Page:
Buerger’s disease, also called thromboangitis obliterans, refers to a recurring progressive inflammation and thrombos or clotting of the small and medium arteries and veins of the hands and feet. It is comparable to other cardiovascular disorders, which include atherosclerosis and Raynaud’s phenomenon, a type of vasculitis that is linked to connective tissue disorders.

Causes

The exact cause of Buerger’s disease is idiopathic or unknown, according to Health Line. As per the publication, however, genetics may be one of the root cause of the disease in some people who suffer from the condition. Physiologically, the disorder starts with the swelling or the arteries and the formation of blood clots in the blood vessels, which interferes with the normal blood flow and prevents efficient blood circulation through the tissues and cells. As a result, the tissues die, since they do not receive sufficient oxygen and nutrients.

Epidemiology

According to Medscape, the prevalence of Buerger’s disease has reduced over the last ten years. This is a result of the decline of smoking prevalence, as well as the changes in the severity of the diagnostic criteria. As per the publication, the prevalence of the disorder in the United States in 1947 was 104 cases for every 100,000 population. After that, the prevalence rate declined to approximately 12.6 to 20 cases for every 100,000 population. The disorder is also common in people aged 20 to 45 years and it does not involve children and the elderly. Males usually have the disease, although the incidence rate in women is growing; this is due to the rise of smoking frequency in women. Also, Buerger’s disease is common in Israeli Jews of Ashkenazi desert, as well as in Indian, Japanese, and Korea natives. People who live in north Europe have lower chances of having the disease.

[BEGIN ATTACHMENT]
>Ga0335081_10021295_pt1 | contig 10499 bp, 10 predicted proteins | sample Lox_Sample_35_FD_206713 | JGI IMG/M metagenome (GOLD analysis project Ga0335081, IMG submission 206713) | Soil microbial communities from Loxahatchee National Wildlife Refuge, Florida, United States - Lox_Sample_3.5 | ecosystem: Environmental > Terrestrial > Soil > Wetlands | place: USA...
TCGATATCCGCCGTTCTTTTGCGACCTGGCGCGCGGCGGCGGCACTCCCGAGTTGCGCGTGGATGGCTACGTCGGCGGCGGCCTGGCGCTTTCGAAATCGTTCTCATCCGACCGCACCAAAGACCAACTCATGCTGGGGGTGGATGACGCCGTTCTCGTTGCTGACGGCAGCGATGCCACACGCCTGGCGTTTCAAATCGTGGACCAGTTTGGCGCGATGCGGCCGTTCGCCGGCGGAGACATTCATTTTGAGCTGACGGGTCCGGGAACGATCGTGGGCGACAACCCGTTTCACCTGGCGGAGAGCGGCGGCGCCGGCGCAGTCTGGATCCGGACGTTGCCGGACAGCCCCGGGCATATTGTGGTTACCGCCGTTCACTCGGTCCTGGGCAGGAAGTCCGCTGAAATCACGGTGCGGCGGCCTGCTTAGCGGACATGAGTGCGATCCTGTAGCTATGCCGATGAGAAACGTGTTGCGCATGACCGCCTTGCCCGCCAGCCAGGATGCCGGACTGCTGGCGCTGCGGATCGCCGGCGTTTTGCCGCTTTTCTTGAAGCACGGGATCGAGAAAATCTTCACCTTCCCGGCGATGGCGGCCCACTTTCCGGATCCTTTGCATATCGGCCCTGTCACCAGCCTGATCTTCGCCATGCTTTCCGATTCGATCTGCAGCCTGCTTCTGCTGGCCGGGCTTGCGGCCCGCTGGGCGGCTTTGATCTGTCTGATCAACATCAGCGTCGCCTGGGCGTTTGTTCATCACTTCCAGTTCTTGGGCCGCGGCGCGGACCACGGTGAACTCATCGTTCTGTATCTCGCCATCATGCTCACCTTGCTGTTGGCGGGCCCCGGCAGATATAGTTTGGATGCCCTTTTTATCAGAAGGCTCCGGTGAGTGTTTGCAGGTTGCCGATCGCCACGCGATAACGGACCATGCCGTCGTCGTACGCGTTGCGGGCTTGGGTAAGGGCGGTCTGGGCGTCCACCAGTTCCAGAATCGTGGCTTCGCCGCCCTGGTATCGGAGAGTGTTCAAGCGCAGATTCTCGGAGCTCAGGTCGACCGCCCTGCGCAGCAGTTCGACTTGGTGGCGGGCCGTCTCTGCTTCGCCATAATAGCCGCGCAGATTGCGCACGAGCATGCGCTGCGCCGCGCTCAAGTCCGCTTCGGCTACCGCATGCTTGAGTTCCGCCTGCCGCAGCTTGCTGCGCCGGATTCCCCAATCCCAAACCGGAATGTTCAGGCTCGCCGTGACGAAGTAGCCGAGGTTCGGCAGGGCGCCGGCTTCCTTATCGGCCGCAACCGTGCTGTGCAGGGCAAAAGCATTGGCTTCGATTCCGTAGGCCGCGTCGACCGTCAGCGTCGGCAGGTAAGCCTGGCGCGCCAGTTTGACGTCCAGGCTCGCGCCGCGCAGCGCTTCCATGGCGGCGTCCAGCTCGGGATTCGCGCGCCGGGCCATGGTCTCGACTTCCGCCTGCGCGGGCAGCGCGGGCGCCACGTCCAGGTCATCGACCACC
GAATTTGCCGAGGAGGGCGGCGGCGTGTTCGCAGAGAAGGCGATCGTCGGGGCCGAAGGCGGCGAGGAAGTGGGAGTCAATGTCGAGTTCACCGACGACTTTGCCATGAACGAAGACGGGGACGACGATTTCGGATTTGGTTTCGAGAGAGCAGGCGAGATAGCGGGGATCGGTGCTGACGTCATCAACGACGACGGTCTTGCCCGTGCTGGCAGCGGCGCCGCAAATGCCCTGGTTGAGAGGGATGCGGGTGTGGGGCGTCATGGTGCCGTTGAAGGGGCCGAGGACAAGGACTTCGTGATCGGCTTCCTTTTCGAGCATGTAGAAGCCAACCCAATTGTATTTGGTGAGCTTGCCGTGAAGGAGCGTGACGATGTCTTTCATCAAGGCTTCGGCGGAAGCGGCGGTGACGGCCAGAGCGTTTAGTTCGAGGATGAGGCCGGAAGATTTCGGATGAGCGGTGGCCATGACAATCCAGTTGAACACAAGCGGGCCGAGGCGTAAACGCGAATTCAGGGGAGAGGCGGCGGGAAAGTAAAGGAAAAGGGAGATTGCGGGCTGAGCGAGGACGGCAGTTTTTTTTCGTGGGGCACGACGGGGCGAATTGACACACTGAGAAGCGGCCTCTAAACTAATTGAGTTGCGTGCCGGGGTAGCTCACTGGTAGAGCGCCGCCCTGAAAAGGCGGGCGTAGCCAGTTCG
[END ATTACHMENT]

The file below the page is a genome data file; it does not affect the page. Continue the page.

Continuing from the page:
Signs and Symptoms

Buerger’s disease presents a number of symptoms. According to Mayo Clinic, the symptoms include pain, which is intermittent, in the person’s arms, hands, legs, and feet. As per the publication, the pain may take place when the person uses his hands and feet; otherwise, the pain subsides. Other symptoms include inflammation along a below the skin surface due to the blood clot in the vein; Raynaud’s phenomenon or the change in color of fingers and toes to ale when exposed to cold; and painful open sores on the fingers and toes.

Home Remedies

The goal of treatment for Buerger’s disease is to enhance blood flow to the affected extremities. According to Mayo Clinic, possible treatment options include medications, intermittent arm and leg compressions to boost blood flow to the extremities, spinal cord stimulation, surgery to cut the nerves to the involved area, and amputation, if infection or gangrene happens.

For home remedies, as per the publication, the skin is checked for cuts and scrapes; it is done because they can easily become roots of more serious infection. Also, they are protected and are unexposed to cold. If cuts are present, they are cleaned with soap and water. Antibiotic ointment and clean bandage are also applied. Healing should be monitored and failure to heal fast should prompt doctor’s consult.

Herbal remedies also serve as natural ways in the management of gangrene. As per Ygoy, ginkgo, echinacea, horsetail, turmeric, and black cumin oil can be used. According to the publication ginkgo extracts are taken and 25 drops are consumed everyday while 20 echinacea drops are taken thrice a day. Then, 15 to 20 drops of horsetail juice can be applied as a moist compress or added to the person’s bath water. Finally, the blend of turmeric and black cumin oil can be applied over the arm and the legs.

Smoking cessation is also one of the remedies for Buerger’s disease. As per Medscape, the person is advised to stop all use of or exposure to tobacco products, such as nicotine gums and patches, chewing tobacco, and second-hand smoke.

Buerger’s disease is a condition that gives pain and discomfort to a person, leading to interference in the performance of that person’s activities of daily living. Thus, it is best to consult a doctor for proper assessment, planning, and implementation of interventions.

 

 

 

Source: medicalnewstoday.com

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